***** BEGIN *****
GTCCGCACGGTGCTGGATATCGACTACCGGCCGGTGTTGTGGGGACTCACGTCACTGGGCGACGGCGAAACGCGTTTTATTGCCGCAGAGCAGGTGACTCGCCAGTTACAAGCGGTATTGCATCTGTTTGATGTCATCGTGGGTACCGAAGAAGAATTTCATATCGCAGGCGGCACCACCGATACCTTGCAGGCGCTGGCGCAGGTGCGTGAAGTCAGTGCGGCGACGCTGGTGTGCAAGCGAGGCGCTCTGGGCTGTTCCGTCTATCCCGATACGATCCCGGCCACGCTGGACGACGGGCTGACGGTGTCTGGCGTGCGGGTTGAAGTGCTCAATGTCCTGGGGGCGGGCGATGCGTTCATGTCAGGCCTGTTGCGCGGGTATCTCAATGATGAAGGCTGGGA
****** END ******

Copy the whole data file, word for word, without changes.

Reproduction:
GTCCGCACGGTGCTGGATATCGACTACCGGCCGGTGTTGTGGGGACTCACGTCACTGGGCGACGGCGAAACGCGTTTTATTGCCGCAGAGCAGGTGACTCGCCAGTTACAAGCGGTATTGCATCTGTTTGATGTCATCGTGGGTACCGAAGAAGAATTTCATATCGCAGGCGGCACCACCGATACCTTGCAGGCGCTGGCGCAGGTGCGTGAAGTCAGTGCGGCGACGCTGGTGTGCAAGCGAGGCGCTCTGGGCTGTTCCGTCTATCCCGATACGATCCCGGCCACGCTGGACGACGGGCTGACGGTGTCTGGCGTGCGGGTTGAAGTGCTCAATGTCCTGGGGGCGGGCGATGCGTTCATGTCAGGCCTGTTGCGCGGGTATCTCAATGATGAAGGCTGGGA